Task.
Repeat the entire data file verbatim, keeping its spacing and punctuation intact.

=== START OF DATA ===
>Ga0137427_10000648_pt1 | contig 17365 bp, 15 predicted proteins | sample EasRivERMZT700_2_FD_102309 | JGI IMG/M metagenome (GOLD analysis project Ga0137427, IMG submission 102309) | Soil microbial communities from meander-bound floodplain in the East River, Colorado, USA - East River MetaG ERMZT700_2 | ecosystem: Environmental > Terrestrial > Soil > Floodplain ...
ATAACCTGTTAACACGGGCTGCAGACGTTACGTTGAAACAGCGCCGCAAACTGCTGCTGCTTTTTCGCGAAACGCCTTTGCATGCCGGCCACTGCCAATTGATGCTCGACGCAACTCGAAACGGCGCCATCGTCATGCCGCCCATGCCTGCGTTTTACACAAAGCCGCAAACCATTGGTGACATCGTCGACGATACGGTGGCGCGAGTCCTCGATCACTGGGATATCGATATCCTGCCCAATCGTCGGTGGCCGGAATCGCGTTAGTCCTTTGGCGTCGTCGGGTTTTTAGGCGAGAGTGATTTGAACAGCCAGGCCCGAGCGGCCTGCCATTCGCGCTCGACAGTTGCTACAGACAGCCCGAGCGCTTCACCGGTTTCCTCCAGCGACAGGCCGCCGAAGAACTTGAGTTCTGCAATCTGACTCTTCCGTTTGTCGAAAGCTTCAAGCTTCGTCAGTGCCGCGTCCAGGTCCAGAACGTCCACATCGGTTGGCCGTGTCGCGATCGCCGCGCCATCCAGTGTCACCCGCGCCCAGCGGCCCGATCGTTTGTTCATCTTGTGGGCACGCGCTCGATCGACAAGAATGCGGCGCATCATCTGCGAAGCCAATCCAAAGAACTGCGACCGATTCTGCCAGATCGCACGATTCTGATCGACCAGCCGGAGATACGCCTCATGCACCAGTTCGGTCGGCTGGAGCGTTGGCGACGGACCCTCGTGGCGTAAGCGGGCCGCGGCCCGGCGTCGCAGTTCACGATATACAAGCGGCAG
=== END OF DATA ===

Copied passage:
>Ga0137427_10000648_pt1 | contig 17365 bp, 15 predicted proteins | sample EasRivERMZT700_2_FD_102309 | JGI IMG/M metagenome (GOLD analysis project Ga0137427, IMG submission 102309) | Soil microbial communities from meander-bound floodplain in the East River, Colorado, USA - East River MetaG ERMZT700_2 | ecosystem: Environmental > Terrestrial > Soil > Floodplain ...
ATAACCTGTTAACACGGGCTGCAGACGTTACGTTGAAACAGCGCCGCAAACTGCTGCTGCTTTTTCGCGAAACGCCTTTGCATGCCGGCCACTGCCAATTGATGCTCGACGCAACTCGAAACGGCGCCATCGTCATGCCGCCCATGCCTGCGTTTTACACAAAGCCGCAAACCATTGGTGACATCGTCGACGATACGGTGGCGCGAGTCCTCGATCACTGGGATATCGATATCCTGCCCAATCGTCGGTGGCCGGAATCGCGTTAGTCCTTTGGCGTCGTCGGGTTTTTAGGCGAGAGTGATTTGAACAGCCAGGCCCGAGCGGCCTGCCATTCGCGCTCGACAGTTGCTACAGACAGCCCGAGCGCTTCACCGGTTTCCTCCAGCGACAGGCCGCCGAAGAACTTGAGTTCTGCAATCTGACTCTTCCGTTTGTCGAAAGCTTCAAGCTTCGTCAGTGCCGCGTCCAGGTCCAGAACGTCCACATCGGTTGGCCGTGTCGCGATCGCCGCGCCATCCAGTGTCACCCGCGCCCAGCGGCCCGATCGTTTGTTCATCTTGTGGGCACGCGCTCGATCGACAAGAATGCGGCGCATCATCTGCGAAGCCAATCCAAAGAACTGCGACCGATTCTGCCAGATCGCACGATTCTGATCGACCAGCCGGAGATACGCCTCATGCACCAGTTCGGTCGGCTGGAGCGTTGGCGACGGACCCTCGTGGCGTAAGCGGGCCGCGGCCCGGCGTCGCAGTTCACGATATACAAGCGGCAG